"Digital asset management systems (DAMS) have become important tools for collecting, preserving, and disseminating digitized and born digital content to library patrons." This article looks at why institutions are migrating to other systems and in what direction. Often migrations happen as libraries refine their needs. The literature on the migration process and the implications is limited; this article provide several case studies of repository migration.A presentation by Lisa Gregory "demonstrated the important role digital preservation plays in deciding to migrate from one DAMS to another and reiterated the need for preservation issues and standards to be incorporated into the tools and best practices used by librarians when implementing a DAMS migration". Repository migration gives institutions the opportunity to move from one type of repository, such as home grown or proprietary, to another type. Some of the reasons that institutions migrated to other repositories (by those ranked number 1) are:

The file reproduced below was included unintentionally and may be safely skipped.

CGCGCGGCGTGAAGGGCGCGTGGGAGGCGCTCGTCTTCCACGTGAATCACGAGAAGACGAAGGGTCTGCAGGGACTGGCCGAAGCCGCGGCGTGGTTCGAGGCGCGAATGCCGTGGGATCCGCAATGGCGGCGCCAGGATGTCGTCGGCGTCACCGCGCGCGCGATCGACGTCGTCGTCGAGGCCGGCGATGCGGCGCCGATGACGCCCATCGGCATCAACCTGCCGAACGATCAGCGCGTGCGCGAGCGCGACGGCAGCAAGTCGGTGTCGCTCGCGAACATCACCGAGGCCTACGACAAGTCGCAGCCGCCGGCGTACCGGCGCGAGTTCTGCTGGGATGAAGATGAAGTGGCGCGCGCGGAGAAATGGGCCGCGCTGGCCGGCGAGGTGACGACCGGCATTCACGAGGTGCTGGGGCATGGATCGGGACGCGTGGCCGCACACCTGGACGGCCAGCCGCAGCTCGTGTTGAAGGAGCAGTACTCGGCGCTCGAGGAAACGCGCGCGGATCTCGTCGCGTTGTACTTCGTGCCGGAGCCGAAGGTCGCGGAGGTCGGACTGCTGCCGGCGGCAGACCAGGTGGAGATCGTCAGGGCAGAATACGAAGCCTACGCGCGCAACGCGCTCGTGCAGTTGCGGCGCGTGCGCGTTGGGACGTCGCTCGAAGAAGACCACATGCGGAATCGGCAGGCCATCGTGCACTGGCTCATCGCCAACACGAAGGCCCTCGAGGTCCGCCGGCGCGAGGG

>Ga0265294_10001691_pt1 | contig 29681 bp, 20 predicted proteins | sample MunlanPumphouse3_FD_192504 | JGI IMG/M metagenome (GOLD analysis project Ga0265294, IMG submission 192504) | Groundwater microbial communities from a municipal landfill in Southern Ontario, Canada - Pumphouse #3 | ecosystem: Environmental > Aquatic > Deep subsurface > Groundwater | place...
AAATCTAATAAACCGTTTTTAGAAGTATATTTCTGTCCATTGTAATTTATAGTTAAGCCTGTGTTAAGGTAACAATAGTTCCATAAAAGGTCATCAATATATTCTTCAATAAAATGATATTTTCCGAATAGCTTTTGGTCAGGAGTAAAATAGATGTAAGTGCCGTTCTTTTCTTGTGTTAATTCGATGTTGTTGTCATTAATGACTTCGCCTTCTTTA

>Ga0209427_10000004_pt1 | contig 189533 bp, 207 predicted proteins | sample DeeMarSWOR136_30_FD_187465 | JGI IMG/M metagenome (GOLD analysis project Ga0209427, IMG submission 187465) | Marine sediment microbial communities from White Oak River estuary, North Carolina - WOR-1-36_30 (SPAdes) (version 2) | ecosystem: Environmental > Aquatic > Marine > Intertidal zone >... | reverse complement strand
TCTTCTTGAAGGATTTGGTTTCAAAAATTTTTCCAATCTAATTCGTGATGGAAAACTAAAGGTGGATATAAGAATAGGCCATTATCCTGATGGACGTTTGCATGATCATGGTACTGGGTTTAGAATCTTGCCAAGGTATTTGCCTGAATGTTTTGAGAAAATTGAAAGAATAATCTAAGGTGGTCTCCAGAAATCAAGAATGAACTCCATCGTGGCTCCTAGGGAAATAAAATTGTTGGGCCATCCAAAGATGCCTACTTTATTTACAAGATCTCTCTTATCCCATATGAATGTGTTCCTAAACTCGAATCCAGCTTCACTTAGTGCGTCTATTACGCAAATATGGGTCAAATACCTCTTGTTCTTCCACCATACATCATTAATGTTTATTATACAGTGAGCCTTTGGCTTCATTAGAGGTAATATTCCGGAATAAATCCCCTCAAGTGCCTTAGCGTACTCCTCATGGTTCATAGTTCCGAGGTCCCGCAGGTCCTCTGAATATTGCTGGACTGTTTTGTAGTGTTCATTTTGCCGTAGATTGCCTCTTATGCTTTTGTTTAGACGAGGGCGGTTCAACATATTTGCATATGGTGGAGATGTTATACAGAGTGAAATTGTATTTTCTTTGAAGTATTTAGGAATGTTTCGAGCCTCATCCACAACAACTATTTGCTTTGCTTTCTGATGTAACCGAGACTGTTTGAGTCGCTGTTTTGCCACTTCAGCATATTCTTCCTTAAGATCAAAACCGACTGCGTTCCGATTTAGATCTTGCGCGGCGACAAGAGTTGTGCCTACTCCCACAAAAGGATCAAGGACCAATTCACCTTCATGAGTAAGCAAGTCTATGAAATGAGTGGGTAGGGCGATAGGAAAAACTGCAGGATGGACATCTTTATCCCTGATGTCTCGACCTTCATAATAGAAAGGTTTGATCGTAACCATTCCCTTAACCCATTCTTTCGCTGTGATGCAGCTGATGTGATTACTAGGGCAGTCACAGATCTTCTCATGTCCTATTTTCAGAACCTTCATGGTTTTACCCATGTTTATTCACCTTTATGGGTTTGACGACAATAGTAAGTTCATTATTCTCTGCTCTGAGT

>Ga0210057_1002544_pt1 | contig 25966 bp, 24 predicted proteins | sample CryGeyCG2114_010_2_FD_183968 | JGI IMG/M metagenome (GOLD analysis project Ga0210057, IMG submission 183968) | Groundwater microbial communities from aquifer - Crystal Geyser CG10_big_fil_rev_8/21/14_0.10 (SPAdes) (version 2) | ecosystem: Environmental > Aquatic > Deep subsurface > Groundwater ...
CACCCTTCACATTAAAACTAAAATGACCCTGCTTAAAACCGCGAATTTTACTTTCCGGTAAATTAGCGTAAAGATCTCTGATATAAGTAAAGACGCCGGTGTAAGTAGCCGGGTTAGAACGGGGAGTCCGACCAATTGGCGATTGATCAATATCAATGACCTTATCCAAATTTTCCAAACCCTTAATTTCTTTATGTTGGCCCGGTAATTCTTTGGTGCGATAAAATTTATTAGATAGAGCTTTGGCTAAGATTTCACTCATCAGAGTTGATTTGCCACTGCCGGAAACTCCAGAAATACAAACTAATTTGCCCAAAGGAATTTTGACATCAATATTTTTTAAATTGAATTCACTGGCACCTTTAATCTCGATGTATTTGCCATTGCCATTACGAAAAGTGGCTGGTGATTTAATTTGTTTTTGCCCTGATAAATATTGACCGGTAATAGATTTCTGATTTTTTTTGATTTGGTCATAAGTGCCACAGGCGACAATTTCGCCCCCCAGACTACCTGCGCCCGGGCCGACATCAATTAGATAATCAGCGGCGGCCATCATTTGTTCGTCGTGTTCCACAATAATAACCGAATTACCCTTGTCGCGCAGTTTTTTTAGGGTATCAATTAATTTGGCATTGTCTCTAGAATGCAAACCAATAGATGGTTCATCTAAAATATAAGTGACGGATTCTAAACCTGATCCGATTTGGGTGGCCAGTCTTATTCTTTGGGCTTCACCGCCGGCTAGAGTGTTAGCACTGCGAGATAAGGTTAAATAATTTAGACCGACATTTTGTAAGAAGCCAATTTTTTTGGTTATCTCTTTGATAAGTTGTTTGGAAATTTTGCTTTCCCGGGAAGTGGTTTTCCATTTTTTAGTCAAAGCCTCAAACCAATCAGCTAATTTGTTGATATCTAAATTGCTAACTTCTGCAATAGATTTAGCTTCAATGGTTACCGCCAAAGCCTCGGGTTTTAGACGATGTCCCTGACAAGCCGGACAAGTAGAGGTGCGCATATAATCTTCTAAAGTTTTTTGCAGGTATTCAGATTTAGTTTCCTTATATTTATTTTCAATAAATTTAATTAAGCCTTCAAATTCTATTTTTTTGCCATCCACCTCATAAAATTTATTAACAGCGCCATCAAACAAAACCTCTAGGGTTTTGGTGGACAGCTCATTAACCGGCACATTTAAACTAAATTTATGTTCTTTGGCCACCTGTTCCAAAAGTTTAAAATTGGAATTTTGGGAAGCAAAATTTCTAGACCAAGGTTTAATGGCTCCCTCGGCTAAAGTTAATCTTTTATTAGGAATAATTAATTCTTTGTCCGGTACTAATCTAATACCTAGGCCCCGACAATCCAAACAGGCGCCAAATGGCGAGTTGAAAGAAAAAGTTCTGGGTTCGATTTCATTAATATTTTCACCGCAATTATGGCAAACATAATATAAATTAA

- Implementation & Day-to-Day Costs
- Content Management
- Metadata Standards
For metadata, they wanted the new system to support multiple metadata schema; administrative, preservation, structural, and/or technical metadata standards; local and user created metadata, and linked data. In addition, METS and PREMIS were highly desirable.
The new system should support, among others:
- Ability to create modules/plugins/widgets/APIs, etc.
- Support DOIs and ORCIDs
- generate checksum values for ingested digital assets.
- perform fixity verification for ingested digital assets.
- assign unique identifiers for each AIP
- support PREMIS or local preservation metadata schema.
- produce AIPs.
- integrate with other digital preservation tools.
- synchronize content with other storage systems (including off site locations).
- support multiple copies of the repository — including dark and light (open and closed) instances.